A river, a choir, a ‘Man on Wire’ in Beaver Creek
Beaver Creek, CO Colorado
BEAVER CREEK, Colorado “-Documentary films allow people glimpses into worlds very far away from their own. And the tears and laughter, heartache and happiness they provoke often time feel a little more poignant since the stories are true ” not just brilliant fiction woven by skilled actors and directors.
In documentaries, “the director may take us to alien realms or magnify the startling minutiae of the ordinary,” the Vail Symposium writes in its winter 2009 program about the annual documentary film series. “Documentaries have the power to expand our minds and connect us to the world.”
The Vail Symposium’s annual Documentary Film series kicks off on Wednesday. Carrie Marsh, the Vail Symposium’s executive director, said this is the fourth year the symposium has offered the series.
“I think documentaries are an important part of cultural life in general,” Marsh said. “Documentaries bring a lens to realities that are happening across our world and I think that’s important to bring to the Vail Valley.”
Each year, Walter Chaw, a film critic for filmfreakcentral.net, attends the film series. This year he will introduce each of the films and lead a discussion where attendees are encouraged to ask questions.
Participate in The Longevity Project
The Longevity Project is an annual campaign to help educate readers about what it takes to live a long, fulfilling life in our valley. This year Kevin shares his story of hope and celebration of life with his presentation Cracked, Not Broken as we explore the critical and relevant topic of mental health.
Chaw sees hundreds of films a year, which makes him more than qualified to help the Vail Symposium staff pick the films, Marsh said.
“He gives us great perspective on what films we should bring to the valley,” she said.
This year the films include “Up the Yangtze,” “Young at Heart” and finally “Man on Wire,” which won an Academy Award in January.
“Up the Yangtze,” 93 minutes, English and Mandarin
The film series kicks of Wednesday with “Up the Yangtze,” a 2007 film that follows a luxury cruise boat motoring up what’s known in China simply as “the river.” The mythic waterway is about to be transformed by the biggest hydroelectric dam in history “as well as the biggest engineering endeavor since the Great Wall. Chinese-Canadian filmmaker Yung Chang uses the momentous event to present a powerful look at contemporary China as well as a glimpse at the future.
This film won 10 awards, including a win at the San Francisco International festival.
“Young @ Heart,” 107 minutes, English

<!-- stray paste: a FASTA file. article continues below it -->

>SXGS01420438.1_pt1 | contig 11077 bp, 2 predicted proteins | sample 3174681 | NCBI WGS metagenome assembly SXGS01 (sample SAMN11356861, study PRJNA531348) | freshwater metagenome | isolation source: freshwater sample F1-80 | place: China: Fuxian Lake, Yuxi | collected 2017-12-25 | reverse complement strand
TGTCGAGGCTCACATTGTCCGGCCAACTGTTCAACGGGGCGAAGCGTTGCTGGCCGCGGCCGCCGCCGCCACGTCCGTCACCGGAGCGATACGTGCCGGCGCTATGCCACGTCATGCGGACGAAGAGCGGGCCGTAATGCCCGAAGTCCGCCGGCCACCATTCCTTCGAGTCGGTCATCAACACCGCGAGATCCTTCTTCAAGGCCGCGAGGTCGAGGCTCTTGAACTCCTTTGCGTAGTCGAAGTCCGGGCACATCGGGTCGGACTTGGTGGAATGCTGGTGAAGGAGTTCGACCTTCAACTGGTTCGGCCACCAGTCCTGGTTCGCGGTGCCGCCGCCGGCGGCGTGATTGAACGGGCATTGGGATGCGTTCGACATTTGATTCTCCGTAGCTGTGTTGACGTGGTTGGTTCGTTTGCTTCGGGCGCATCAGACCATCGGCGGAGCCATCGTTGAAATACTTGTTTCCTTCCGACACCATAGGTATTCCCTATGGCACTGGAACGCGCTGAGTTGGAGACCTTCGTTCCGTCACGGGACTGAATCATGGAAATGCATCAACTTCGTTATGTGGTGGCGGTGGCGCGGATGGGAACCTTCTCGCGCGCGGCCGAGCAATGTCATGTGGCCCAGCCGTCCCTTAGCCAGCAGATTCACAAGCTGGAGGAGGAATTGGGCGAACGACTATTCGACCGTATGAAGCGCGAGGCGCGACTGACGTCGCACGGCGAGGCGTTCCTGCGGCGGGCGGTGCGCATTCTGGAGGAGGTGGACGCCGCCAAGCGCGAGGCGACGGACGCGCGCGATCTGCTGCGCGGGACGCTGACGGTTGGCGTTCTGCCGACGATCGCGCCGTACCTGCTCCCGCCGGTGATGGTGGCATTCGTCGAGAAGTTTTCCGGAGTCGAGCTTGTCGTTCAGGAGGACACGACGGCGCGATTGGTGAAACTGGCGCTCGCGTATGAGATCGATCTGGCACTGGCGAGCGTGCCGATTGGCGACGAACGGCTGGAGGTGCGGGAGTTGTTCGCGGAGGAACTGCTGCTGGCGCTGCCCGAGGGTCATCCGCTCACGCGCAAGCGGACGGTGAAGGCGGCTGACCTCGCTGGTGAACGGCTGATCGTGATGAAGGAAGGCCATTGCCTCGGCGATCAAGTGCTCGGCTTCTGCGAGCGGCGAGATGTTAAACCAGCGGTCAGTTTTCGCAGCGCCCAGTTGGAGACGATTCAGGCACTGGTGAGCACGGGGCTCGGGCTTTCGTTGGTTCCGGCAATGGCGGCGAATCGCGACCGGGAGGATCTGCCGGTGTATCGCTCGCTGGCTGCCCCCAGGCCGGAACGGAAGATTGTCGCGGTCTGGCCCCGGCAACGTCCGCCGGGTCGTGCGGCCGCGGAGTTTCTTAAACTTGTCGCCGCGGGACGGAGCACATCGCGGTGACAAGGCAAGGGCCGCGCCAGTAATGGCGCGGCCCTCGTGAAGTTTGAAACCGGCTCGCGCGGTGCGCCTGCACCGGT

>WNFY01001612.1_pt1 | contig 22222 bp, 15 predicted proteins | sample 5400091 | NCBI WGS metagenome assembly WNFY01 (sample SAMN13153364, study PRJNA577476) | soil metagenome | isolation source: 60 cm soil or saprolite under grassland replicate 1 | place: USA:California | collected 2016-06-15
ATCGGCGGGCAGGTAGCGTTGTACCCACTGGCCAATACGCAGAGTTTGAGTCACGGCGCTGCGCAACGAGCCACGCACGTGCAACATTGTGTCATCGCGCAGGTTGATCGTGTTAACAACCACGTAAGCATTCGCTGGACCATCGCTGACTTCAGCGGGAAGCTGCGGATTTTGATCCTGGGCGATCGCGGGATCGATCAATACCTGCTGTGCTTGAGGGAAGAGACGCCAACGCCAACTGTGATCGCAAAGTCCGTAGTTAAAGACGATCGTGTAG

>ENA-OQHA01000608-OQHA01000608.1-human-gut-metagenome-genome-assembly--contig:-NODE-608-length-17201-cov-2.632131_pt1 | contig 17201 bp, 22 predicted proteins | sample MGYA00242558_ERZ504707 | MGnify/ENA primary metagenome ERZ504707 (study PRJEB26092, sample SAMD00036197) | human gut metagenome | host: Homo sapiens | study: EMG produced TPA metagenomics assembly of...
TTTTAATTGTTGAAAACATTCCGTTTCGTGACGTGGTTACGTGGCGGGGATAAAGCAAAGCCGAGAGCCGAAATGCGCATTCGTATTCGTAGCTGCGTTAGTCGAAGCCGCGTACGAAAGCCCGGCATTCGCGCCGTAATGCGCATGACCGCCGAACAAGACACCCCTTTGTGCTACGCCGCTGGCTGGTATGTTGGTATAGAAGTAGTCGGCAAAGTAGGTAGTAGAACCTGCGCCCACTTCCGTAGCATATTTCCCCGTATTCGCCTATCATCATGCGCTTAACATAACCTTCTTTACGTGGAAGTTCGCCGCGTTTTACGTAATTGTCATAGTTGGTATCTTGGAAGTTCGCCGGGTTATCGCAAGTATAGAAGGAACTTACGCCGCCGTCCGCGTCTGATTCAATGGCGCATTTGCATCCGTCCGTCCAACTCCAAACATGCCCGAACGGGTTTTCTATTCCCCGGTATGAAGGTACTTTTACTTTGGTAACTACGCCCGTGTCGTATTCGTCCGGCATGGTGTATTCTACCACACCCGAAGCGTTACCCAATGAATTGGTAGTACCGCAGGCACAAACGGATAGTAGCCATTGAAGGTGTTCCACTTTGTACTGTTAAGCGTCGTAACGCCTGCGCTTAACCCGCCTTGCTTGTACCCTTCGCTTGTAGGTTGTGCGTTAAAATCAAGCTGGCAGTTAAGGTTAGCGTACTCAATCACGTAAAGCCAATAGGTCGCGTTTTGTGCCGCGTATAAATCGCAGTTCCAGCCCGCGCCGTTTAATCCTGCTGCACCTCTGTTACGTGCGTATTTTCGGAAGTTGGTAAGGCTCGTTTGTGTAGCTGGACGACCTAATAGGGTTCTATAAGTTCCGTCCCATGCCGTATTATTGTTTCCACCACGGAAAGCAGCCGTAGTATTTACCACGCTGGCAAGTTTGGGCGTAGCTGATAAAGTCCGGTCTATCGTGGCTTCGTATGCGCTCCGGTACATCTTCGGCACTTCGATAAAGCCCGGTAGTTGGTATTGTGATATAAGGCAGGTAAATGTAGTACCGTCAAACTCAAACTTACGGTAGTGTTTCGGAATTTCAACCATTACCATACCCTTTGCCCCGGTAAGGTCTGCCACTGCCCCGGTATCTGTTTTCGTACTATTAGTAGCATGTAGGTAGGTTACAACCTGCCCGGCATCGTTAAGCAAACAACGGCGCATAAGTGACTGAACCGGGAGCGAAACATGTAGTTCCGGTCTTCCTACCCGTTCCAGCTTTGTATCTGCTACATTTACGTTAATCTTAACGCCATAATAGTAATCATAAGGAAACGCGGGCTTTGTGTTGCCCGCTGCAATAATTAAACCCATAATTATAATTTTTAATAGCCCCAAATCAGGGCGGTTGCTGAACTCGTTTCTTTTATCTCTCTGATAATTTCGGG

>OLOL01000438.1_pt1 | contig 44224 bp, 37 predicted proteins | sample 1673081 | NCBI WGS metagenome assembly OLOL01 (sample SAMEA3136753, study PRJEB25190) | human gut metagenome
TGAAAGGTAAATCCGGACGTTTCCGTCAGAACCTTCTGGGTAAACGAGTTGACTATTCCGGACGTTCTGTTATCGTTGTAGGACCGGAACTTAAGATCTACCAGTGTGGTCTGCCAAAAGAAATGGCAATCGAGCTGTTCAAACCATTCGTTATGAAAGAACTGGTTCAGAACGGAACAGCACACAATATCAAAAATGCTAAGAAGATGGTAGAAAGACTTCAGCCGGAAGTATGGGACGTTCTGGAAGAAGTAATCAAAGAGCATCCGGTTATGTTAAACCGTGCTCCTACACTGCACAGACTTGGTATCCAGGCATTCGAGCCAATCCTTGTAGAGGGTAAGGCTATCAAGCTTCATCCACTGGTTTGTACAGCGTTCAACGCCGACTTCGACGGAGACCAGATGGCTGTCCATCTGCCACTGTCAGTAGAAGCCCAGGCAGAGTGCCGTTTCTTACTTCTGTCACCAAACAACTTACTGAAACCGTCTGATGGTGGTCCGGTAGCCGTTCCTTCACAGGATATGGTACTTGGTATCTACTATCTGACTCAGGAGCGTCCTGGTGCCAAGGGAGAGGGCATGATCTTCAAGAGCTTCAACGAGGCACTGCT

Picture a choir of senior citizens belting out the Ramones “I Wanna Be Sedated.” It certainly puts an interesting visual in your head. The film “Young @ Heart” focuses on a chorus from Northampton, Mass. that started in an elderly housing project in 1982. The group’s gained an international reputation over the years, performing 12 tours in Australia, Europe and Canada. The average age of the singers is 80. Their repertoire includes the Coldplay, The Clash, Talking Heads, The BeeGees and James Brown. The film concentrates on seven weeks of rigorous rehearsals for a 2006 concert.
This film won four awards, including one at the Warsaw International Film Festival.
“Man on Wire,” 90 minutes, English and French
James Marsh’s film “Man on Wire” focuses on highwire artist Philippe Petit who, in 1974, walked an illegally-rigged high wire between New York’s twin towers. The feat took six and a half years of dreaming and eight months in New York planning, scheming and smuggling. Petit, a Frenchman who as a child loved to climb, explained his thoughts before stepping onto the wire in the movie’s trailer online at manonwire.com.
“This is probably the end of my life as I step on that wire,” Petit said. “Death is very close. … Life should be lived on the edge. See everyday as a true challenge and then you live your life on a tightrope.”
After dancing on the wire for nearly an hour, 1,350 feet above the sidewalks, Petit was arrested, taken for psychological evaluation, and finally released. The event came to be known as “the artistic crime of the century.”
This film won 25 awards, including the Oscar for best documentary feature at February’s Academy Awards.
High Life editor Caramie Schnell can be reached at 970-748-2984 or email@example.com.
What: Beaver Creek Documentary Film Series
When: “Up the Yangtze” at 7 p.m. on Wednesday; “Young @ Heart” at 7 p.m. on April 8; “Man on Wire” at 7 p.m. on April 15.
Where: Vilar Performing Arts Center, Beaver Creek
Cost: $11 per film or $30 for all three. $5 pre-paid parking at Villa Montane and Gerald R. Ford Hall structures
More information: Visit http://www.vailsymposium.org or call 970-476-0954